Clinical studies and the World Trade Center (WTC) Health Registry have revealed increases in the incidence of chronic (non-cancer) lung disorders among first responders (FR) who were at Ground Zero during the initial 72 h after the collapse. Our previous analyses of rats exposed to building-derived WTC dusts using exposure scenarios/levels that mimicked FR mouth-breathing showed that a single WTC dust exposure led to changes in expression of genes whose products could be involved in the lung ailments, but few other significant pathologies. We concluded that rather than acting as direct inducers of many of the FR health effects, it was more likely inhaled WTC dusts instead may have impacted on toxicities induced by other rescue-related co-pollutants present in Ground Zero air. To allow for such effects to occur, we hypothesized that the alkaline WTC dusts induced damage to the normal ability of the lungs to clear inhaled particles. To validate this, rats were exposed on two consecutive days (2 h/d, by intratracheal inhalation) to WTC dust (collected 12-13 September 2001) and examined over a 1-yr period thereafter for changes in the presence of ciliated cells in the airways and hyperplastic goblet cells in the lungs. WTC dust levels in the lungs were assessed in parallel to verify that any changes in levels of these cells corresponded with decreases in host ability to clear the particles themselves. Image analyses of the rat lungs revealed a significant decrease in ciliated cells and increase in hyperplastic goblet cells due to the single series of WTC dust exposures. The study also showed there was only a nominal non-significant decrease (6-11%) in WTC dust burden over a 1-yr period after the final exposure. These results provide support for our current hypothesis that exposure to WTC dusts caused changes in airway morphology/cell composition; such changes could, in turn, have led to potential alterations in the clearance/toxicities of other pollutants inhaled at Ground Zero in the critical initial 72-h period.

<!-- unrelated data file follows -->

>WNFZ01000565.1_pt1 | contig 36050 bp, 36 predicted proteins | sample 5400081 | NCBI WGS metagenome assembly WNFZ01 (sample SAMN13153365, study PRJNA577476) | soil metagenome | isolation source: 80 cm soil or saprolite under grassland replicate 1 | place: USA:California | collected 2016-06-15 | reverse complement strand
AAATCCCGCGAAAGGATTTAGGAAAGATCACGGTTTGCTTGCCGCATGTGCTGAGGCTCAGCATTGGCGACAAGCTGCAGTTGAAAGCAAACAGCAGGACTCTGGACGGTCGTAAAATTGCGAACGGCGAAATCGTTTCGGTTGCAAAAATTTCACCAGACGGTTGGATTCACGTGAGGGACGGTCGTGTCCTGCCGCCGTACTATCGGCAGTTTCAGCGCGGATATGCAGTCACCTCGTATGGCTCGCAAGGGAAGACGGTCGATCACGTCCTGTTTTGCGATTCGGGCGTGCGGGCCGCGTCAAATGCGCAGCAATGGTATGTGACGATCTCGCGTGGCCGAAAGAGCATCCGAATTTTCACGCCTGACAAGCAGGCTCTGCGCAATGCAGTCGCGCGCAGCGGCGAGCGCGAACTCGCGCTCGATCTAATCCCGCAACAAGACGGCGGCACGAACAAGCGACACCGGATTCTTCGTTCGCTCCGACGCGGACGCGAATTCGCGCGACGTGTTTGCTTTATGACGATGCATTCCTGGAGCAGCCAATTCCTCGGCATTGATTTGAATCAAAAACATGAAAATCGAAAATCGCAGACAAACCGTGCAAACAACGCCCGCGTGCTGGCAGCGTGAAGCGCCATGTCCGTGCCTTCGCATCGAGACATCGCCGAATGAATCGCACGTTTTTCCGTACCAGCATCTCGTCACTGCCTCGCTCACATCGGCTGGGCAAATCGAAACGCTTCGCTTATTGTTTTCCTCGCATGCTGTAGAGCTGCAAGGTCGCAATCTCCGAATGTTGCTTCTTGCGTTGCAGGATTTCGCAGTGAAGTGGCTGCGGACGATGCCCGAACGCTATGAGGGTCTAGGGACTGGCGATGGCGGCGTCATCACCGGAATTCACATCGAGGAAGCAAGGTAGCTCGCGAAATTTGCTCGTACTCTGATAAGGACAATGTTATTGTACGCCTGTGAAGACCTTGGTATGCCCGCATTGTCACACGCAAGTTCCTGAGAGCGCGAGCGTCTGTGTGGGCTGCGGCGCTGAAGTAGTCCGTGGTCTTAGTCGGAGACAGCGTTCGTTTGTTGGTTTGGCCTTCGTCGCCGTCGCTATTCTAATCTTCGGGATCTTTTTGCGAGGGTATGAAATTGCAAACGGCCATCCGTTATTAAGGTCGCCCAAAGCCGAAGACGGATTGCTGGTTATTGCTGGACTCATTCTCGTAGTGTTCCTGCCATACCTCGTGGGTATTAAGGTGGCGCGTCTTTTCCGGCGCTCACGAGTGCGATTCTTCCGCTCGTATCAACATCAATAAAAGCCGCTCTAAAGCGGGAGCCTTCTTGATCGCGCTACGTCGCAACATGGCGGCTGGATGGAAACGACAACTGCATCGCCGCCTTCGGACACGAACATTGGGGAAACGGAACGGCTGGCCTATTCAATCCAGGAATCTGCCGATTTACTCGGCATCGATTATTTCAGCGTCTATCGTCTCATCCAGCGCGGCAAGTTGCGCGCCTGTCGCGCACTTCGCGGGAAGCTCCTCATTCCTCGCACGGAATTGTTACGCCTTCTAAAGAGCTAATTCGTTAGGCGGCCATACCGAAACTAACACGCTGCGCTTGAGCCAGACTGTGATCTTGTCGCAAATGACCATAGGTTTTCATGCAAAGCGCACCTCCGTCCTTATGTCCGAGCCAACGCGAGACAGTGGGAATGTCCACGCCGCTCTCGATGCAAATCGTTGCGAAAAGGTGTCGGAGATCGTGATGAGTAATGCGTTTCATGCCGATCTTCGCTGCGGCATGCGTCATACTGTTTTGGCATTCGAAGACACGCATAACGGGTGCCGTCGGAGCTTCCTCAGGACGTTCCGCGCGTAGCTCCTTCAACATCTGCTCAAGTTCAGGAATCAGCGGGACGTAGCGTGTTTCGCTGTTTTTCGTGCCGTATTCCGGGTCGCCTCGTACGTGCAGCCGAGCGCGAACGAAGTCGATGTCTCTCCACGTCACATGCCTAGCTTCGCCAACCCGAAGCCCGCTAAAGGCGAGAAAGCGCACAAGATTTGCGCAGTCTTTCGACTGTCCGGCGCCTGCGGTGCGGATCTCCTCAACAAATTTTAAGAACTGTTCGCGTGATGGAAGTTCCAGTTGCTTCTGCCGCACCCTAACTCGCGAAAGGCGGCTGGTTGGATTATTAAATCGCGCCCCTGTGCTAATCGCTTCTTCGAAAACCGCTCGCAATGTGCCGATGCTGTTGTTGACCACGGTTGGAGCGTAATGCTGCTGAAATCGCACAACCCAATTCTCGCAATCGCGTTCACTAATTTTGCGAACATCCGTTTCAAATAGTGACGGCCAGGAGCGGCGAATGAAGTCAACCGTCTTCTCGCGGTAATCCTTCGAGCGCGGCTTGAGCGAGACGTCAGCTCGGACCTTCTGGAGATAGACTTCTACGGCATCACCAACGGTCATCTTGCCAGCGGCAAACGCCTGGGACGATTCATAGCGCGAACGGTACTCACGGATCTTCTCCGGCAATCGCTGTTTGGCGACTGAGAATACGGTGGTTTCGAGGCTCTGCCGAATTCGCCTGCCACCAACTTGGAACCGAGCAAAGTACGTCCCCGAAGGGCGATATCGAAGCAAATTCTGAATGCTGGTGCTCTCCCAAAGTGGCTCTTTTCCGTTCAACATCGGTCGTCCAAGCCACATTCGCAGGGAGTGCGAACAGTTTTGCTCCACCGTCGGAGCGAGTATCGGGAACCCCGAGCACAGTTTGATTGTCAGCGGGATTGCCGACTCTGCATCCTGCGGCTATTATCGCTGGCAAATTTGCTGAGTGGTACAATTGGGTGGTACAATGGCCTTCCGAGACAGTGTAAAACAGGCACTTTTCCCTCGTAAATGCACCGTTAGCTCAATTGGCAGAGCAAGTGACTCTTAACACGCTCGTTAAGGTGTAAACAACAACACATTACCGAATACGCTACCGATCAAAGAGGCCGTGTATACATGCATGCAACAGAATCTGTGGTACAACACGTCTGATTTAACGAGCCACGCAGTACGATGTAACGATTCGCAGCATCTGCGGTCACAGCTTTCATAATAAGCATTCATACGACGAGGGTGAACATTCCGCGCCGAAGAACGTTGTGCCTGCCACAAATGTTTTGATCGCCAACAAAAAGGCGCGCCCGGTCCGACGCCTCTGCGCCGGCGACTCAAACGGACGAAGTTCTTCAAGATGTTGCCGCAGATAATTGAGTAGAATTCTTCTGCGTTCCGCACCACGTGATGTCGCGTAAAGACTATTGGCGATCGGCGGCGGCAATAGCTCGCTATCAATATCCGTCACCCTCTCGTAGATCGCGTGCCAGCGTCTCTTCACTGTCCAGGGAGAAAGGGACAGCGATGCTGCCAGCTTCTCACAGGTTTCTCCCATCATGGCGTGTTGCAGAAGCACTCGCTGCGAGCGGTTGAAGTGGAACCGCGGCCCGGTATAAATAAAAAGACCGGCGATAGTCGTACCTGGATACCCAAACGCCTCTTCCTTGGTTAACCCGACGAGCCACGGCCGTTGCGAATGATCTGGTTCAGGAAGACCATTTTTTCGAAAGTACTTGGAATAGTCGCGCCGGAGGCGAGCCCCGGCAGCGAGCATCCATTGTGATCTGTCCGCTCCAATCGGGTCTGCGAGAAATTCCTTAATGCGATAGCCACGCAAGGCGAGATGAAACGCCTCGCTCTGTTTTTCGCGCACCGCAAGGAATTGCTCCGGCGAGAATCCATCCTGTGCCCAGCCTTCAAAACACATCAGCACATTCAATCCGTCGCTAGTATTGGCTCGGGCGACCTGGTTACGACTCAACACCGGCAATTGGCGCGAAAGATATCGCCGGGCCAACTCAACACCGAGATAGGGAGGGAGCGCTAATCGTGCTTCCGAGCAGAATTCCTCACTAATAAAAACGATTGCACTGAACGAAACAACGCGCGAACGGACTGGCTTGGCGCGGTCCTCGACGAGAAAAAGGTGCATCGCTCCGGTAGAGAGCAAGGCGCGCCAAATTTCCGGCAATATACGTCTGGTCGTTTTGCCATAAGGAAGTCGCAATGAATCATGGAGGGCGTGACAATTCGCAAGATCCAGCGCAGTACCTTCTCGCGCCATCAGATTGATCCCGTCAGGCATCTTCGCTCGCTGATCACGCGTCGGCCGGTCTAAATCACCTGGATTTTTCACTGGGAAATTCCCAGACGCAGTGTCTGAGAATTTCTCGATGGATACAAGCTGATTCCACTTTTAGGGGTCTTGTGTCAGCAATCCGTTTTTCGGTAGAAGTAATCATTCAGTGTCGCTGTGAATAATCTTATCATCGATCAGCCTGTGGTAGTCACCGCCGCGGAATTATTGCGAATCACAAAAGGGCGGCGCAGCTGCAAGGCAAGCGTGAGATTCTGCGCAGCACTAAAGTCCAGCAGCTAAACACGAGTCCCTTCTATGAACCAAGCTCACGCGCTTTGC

- Ciliated cell
- World Trade Center
- goblet cell
ASJC Scopus subject areas
- Health, Toxicology and Mutagenesis